Reports of Cases Relating to Maritime Law: Containing All the Decisions of the Courts of Law and Equity in the United Kingdom, and Selections from the More Important Decisions in the Colonies and the United States, Volume 1

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James A. Petrie
 

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Page 228 - London, (the act of God, the queen's enemies, fire, and all and every other dangers and accidents of the seas, rivers, and navigation, of whatever nature and kind soever, excepted,) unto order or to assigns, he or they paying freight for the said goods at 51.
Page 36 - ... but when the party by his own contract creates a duty or charge upon himself, he is bound to make it good, if he may, notwithstanding any accident by inevitable necessity, because he might have provided...
Page 57 - ... the jury may give such damages as they may think proportioned to the injury resulting from such death to the parties respectively for whom and for whose benefit such action shall be brought...
Page 151 - When two steam vessels are meeting end on, or nearly end on, so as to involve risk of collision, each shall alter her course to starboard so that each may pass on the port side of the other.
Page 57 - Whenever the death of a person shall be caused by wrongful act, neglect, or default, and the act, neglect, or default is such as would, if death had not ensued, have entitled the party injured to maintain an action to recover damages in respect thereof...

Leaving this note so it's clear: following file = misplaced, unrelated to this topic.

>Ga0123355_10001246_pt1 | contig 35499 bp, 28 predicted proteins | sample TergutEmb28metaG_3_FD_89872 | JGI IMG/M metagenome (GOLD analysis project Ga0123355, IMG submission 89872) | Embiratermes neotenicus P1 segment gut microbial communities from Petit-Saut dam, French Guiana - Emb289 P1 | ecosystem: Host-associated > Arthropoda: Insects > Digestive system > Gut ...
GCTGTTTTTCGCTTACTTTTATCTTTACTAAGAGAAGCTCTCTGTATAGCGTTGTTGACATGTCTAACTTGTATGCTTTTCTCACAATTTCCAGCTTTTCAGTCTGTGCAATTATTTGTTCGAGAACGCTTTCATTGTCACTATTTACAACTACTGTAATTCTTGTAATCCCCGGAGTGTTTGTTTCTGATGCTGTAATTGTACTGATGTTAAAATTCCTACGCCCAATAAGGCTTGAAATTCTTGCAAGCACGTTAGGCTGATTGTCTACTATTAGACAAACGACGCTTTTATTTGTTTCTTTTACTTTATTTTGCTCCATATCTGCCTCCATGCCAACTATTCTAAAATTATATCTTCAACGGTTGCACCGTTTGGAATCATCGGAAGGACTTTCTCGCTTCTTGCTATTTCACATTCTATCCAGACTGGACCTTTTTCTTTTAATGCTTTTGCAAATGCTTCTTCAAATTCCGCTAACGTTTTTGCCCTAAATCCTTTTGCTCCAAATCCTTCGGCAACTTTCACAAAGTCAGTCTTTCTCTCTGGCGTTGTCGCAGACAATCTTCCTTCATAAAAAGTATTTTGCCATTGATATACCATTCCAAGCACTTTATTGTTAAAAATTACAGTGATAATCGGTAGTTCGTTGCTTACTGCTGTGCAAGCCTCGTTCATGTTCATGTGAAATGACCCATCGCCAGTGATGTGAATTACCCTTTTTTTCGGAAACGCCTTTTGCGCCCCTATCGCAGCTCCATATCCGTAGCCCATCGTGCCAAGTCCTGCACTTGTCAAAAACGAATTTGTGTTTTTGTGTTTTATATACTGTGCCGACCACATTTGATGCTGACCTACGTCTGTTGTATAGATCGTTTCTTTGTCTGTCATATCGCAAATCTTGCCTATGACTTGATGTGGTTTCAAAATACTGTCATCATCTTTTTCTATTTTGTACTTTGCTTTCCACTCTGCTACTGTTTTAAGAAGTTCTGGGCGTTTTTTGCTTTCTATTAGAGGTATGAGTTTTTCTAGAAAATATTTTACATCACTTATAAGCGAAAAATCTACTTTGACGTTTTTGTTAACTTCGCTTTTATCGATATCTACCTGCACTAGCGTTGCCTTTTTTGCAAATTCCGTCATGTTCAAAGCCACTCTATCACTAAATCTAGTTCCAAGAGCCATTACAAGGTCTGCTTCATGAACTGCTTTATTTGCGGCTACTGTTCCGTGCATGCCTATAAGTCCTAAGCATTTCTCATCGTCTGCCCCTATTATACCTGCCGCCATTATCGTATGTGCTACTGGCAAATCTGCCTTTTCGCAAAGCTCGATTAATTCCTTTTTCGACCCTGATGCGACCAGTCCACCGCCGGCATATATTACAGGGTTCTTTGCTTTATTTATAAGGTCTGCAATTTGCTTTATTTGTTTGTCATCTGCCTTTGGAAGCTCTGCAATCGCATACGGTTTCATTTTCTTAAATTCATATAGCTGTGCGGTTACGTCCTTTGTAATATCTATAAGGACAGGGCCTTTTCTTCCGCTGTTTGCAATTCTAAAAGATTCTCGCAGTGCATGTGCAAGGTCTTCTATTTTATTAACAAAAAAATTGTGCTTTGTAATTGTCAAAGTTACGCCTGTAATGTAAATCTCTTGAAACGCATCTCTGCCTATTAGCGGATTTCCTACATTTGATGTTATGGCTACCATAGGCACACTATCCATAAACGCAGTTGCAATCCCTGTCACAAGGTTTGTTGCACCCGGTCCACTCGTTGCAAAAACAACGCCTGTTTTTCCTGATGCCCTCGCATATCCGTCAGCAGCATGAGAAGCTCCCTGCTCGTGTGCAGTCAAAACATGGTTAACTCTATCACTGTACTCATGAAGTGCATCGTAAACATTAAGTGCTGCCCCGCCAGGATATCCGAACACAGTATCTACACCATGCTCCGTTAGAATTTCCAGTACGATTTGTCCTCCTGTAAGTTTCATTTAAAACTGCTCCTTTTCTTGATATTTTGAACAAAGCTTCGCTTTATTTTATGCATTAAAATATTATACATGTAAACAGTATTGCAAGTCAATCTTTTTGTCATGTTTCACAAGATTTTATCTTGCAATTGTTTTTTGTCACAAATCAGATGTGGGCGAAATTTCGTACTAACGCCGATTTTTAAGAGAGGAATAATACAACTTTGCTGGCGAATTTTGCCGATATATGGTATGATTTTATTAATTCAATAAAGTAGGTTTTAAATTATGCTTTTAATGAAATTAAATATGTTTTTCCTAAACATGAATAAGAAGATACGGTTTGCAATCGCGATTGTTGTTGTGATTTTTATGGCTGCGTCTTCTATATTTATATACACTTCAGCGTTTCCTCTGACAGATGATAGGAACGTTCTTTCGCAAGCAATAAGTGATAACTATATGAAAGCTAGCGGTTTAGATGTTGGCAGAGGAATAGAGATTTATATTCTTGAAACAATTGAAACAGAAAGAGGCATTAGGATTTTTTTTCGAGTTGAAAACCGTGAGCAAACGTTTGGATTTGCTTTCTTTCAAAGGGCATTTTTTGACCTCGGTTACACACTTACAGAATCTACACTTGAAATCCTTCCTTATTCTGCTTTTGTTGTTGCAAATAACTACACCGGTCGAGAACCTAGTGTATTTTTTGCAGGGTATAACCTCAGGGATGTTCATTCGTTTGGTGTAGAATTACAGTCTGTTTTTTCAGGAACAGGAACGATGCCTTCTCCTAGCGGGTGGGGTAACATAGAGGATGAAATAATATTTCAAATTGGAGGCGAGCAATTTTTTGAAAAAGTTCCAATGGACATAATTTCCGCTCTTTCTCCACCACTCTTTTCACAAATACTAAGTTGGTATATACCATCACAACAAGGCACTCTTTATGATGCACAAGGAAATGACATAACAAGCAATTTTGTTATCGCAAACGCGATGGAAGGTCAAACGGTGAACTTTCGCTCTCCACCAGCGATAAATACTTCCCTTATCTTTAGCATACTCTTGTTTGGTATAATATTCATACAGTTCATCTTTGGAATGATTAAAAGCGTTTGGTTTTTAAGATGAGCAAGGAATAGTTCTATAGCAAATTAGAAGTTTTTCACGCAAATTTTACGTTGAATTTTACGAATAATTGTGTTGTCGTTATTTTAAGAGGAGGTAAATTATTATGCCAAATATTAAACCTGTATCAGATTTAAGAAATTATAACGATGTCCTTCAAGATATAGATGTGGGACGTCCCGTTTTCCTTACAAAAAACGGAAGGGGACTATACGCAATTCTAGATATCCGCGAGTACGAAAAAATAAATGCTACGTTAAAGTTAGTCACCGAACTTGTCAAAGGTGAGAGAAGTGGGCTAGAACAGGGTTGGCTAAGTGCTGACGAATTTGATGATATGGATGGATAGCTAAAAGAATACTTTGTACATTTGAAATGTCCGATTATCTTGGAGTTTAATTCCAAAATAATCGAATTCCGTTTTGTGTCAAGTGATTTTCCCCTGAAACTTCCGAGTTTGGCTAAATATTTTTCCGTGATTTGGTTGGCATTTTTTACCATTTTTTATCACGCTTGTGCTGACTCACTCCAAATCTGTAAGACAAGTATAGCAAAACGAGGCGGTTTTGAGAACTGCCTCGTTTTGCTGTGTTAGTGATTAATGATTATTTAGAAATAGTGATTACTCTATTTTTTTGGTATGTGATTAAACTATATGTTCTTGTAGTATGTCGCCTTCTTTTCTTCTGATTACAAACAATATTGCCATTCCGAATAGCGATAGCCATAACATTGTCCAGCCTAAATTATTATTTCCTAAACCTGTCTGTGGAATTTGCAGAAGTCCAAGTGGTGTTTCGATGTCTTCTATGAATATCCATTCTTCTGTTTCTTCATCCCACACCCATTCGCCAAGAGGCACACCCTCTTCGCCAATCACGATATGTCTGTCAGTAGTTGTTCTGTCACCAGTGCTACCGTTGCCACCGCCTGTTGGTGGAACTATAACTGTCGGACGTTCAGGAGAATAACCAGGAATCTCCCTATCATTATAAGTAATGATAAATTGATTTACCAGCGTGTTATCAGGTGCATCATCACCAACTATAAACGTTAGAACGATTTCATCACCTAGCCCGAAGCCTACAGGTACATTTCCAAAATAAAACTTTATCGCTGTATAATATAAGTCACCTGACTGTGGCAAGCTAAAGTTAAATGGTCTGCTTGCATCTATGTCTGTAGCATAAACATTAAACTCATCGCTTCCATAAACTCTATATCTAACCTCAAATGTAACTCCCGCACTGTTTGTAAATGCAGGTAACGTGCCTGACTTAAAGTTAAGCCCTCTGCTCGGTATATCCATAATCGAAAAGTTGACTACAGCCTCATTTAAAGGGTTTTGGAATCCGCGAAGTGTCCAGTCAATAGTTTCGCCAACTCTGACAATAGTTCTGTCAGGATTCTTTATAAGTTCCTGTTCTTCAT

Page 194 - ... all other perils, losses, and misfortunes that have or shall come to the hurt, detriment, or damage of the said goods and merchandises and ship, &c., or any part thereof...
Page 270 - But when the party by his own contract creates a duty or charge upon himself, he is bound to make it good, if he may, notwithstanding any accident by inevitable necessity, because he might have provided against it by his contract.
Page 57 - That every such action shall be for the benefit of the wife, husband, parent, and child of the person whose death shall have been so caused...
Page 364 - As to any claim arising out of any agreement " made in relation to the use or hire of any " ship, or in relation to the carriage of goods
Page 291 - Forrester, that, although there may have been negligence on the part of the plaintiff, yet unless he might, by the exercise of ordinary care, have avoided the consequences of the defendant's negligence, he is entitled to recover; if by ordinary care he might have avoided them, he is the author of his own wrong.

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